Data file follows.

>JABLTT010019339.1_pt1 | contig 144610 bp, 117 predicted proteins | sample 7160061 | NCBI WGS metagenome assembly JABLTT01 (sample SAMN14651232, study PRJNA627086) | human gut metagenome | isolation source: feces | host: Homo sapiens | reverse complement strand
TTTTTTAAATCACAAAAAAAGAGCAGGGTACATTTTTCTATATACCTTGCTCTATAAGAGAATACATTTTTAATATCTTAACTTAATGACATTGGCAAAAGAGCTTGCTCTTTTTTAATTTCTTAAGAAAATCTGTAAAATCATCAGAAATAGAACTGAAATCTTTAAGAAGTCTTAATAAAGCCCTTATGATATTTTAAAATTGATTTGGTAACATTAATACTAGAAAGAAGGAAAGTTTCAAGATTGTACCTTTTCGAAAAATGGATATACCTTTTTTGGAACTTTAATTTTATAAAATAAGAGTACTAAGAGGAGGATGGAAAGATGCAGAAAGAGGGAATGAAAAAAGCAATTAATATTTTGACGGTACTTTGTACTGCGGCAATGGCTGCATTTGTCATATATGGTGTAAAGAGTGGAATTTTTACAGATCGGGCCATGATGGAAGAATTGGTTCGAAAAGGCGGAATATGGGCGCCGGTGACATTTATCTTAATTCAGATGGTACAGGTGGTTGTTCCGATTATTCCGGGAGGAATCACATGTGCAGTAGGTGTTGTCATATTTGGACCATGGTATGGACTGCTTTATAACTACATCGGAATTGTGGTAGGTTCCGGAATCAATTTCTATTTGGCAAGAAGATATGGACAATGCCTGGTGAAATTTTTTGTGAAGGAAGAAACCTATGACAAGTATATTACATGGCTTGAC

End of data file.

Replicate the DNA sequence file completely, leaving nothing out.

>JABLTT010019339.1_pt1 | contig 144610 bp, 117 predicted proteins | sample 7160061 | NCBI WGS metagenome assembly JABLTT01 (sample SAMN14651232, study PRJNA627086) | human gut metagenome | isolation source: feces | host: Homo sapiens | reverse complement strand
TTTTTTAAATCACAAAAAAAGAGCAGGGTACATTTTTCTATATACCTTGCTCTATAAGAGAATACATTTTTAATATCTTAACTTAATGACATTGGCAAAAGAGCTTGCTCTTTTTTAATTTCTTAAGAAAATCTGTAAAATCATCAGAAATAGAACTGAAATCTTTAAGAAGTCTTAATAAAGCCCTTATGATATTTTAAAATTGATTTGGTAACATTAATACTAGAAAGAAGGAAAGTTTCAAGATTGTACCTTTTCGAAAAATGGATATACCTTTTTTGGAACTTTAATTTTATAAAATAAGAGTACTAAGAGGAGGATGGAAAGATGCAGAAAGAGGGAATGAAAAAAGCAATTAATATTTTGACGGTACTTTGTACTGCGGCAATGGCTGCATTTGTCATATATGGTGTAAAGAGTGGAATTTTTACAGATCGGGCCATGATGGAAGAATTGGTTCGAAAAGGCGGAATATGGGCGCCGGTGACATTTATCTTAATTCAGATGGTACAGGTGGTTGTTCCGATTATTCCGGGAGGAATCACATGTGCAGTAGGTGTTGTCATATTTGGACCATGGTATGGACTGCTTTATAACTACATCGGAATTGTGGTAGGTTCCGGAATCAATTTCTATTTGGCAAGAAGATATGGACAATGCCTGGTGAAATTTTTTGTGAAGGAAGAAACCTATGACAAGTATATTACATGGCTTGAC